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ST 001-11 Lohr, 2011-02-24

Outlook and Trends for the French Engineering Industry

Dr. Karl Tragl

Dr. Karl Tragl

France is famous for its haute couture, sophisticated cuisine, varied landscapes and world-famous works of art. But this great nation also has a lot to offer from an industrial perspective. Today, France is among the five largest industrial nations in the world, and the second-largest by far in Europe. Not only that, France is considered one of the most influential growth drivers in Europe alongside Germany.

In 2009, France responded quickly to counteract the effects of the global economic crisis. The government set aside an economic package worth over EUR 39 billion, which helped to increase the gross domestic product (GDP) by an estimated +1.5% in 2010, with a 2% increase forecast for 2011. In 2009, France's population of around 65 million generated a GDP of almost EUR 1.919 billion (nominal), a decrease of 2.6 % from the previous year. In comparison, Germany generated a GDP of EUR 2.397 billion in 2009, but had to compensate for a decrease of 4.7 % (price-adjusted, chain-linked) in comparison to the previous year. Since 1980, France has quadrupled its GDP and, as a result, has risen from sixth to fifth place in international rankings. The development of industrial solutions for sustainable approaches to the environment and resources has also been a major growth driver.

A "large government loan" of EUR 35 billion was also passed at the start of 2010, with EUR 11 billion earmarked for universities and education, EUR 8 billion for research, EUR 6.5 billion for providing targeted encouragement to industrial sectors, EUR 5 billion for sustainable development and EUR 4.5 billion for digitalization within homes and businesses. Education remains a crucial focus within France, one result being that well-trained French engineers and scientists are held in high esteem all over the world.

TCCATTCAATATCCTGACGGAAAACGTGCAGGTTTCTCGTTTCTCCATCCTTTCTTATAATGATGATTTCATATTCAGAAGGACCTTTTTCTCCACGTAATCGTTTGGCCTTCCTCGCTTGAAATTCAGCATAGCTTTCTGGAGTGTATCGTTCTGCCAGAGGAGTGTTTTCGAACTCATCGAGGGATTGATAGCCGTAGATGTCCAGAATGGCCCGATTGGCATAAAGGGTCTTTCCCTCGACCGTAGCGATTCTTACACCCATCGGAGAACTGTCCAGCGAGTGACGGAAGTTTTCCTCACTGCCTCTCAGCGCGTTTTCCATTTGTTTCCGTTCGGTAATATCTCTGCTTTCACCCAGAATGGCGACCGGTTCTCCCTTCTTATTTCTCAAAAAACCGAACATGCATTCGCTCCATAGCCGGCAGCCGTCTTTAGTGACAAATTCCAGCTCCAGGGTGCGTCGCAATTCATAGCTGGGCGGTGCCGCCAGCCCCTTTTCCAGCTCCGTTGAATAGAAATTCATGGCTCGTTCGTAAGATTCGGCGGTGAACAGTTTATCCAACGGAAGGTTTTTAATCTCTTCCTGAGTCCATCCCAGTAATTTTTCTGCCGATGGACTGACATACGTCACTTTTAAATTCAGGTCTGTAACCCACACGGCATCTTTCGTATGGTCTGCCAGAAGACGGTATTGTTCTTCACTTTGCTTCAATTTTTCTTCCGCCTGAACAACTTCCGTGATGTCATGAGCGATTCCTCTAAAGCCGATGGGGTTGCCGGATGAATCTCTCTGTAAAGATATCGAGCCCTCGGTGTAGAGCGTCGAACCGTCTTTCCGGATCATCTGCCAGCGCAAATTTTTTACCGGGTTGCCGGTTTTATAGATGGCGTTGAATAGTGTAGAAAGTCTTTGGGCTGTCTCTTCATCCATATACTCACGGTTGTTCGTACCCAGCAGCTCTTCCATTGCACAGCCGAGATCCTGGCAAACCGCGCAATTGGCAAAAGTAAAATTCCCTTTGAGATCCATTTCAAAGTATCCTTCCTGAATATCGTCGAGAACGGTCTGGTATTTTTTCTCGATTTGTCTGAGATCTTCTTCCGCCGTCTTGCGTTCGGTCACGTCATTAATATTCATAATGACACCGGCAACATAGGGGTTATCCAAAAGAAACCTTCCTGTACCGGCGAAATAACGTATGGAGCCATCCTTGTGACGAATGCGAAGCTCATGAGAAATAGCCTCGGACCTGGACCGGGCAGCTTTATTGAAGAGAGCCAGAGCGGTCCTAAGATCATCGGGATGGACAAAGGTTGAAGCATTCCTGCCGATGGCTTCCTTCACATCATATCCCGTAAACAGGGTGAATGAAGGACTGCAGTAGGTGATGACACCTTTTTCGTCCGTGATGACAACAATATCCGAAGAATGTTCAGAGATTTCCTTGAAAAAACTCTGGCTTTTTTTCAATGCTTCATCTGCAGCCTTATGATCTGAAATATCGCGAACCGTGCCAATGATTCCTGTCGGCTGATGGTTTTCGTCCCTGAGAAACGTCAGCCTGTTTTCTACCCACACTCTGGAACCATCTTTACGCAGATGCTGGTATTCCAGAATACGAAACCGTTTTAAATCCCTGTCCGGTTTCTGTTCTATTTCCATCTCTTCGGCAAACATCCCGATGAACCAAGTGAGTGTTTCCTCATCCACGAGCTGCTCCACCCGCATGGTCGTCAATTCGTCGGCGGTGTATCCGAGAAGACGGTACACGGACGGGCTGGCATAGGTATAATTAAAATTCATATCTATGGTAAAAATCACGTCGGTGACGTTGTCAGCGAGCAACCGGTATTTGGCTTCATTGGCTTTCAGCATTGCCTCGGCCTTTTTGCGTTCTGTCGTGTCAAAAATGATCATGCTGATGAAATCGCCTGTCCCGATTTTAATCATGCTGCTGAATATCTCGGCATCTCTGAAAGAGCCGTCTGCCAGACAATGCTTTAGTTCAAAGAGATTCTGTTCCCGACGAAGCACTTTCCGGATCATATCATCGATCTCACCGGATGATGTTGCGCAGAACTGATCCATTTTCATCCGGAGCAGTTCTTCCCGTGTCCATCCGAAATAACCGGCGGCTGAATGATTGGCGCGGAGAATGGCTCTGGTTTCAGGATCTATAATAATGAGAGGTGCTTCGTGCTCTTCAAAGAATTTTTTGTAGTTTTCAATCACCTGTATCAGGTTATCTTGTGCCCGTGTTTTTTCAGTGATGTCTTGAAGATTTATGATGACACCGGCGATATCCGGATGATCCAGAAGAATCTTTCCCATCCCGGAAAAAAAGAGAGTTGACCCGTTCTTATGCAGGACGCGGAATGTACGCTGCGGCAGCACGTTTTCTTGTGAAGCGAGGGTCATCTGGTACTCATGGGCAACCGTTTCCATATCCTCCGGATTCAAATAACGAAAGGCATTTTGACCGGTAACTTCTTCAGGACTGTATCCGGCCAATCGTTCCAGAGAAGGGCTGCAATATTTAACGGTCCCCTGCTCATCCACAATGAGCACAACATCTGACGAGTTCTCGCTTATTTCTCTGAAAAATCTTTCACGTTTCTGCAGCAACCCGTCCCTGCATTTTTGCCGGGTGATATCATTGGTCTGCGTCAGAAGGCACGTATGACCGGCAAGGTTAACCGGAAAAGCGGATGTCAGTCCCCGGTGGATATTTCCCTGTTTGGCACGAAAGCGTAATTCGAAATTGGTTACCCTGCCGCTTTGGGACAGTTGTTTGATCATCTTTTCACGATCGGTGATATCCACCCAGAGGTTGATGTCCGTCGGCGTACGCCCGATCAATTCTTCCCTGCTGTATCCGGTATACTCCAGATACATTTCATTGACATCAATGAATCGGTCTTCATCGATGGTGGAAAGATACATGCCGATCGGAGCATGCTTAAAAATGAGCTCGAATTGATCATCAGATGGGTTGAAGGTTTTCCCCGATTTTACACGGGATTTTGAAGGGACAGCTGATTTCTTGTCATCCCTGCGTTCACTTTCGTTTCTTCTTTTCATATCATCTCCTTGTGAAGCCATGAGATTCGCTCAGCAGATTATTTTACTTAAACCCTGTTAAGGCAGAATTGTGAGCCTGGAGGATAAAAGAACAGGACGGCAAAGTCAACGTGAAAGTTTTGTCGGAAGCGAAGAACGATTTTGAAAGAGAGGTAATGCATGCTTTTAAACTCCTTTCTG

Future Energy and Environmental Issues

France is one of the countries that have recognized the signs of the times. Between 2009 and 2020, France intends to invest over EUR 440 billion in its environmental program (Grenelle de l'environnement). The focus of this program is to improve the energy efficiency of older buildings, social housing and public buildings (EUR 192 billion) and promote the use of renewable energy (EUR 115 billion). The plan is to increase the proportion of renewable energy generated by 23 % during this period.

Hydropower: A Constant Trend

Hydropower as a sustainable source of energy accounts for a significant proportion of France's total energy consumption. In fact, almost 12% of the country's energy requirement is covered by this renewable source of power. France generates 70 TWh of hydroelectricity on average, making it the second largest supplier of the resource in Europe, surpassed only by Norway. The proportion of energy produced through hydropower is set to increase to 23 % by 2020. To support this, representatives from the fields of politics, water management and environmental protection signed an agreement in mid-2010 regarding the sustainable consumption of hydropower in France.

Strong Growth for the Photovoltaic Market

The French photovoltaic market has recorded rapid growth in recent years. The capacity installed increased from 81 MW in 2008 to 850 MW in 2010; according to the environmental plan, this should increase to 1.1 GW in 2012 and to as much as 5.4 GW in 2020. According to the audit and advisory firm PricewaterhouseCoopers (PwC), this helped France to improve its international ranking (in terms of installed capacity) in 2009, moving from twelfth to seventh place. This growth should continue as there are currently projects for 4.8 GW in the pipeline — this is a massive amount that would already bring them close to their 2020 objective.

Promoting Offshore Wind Energy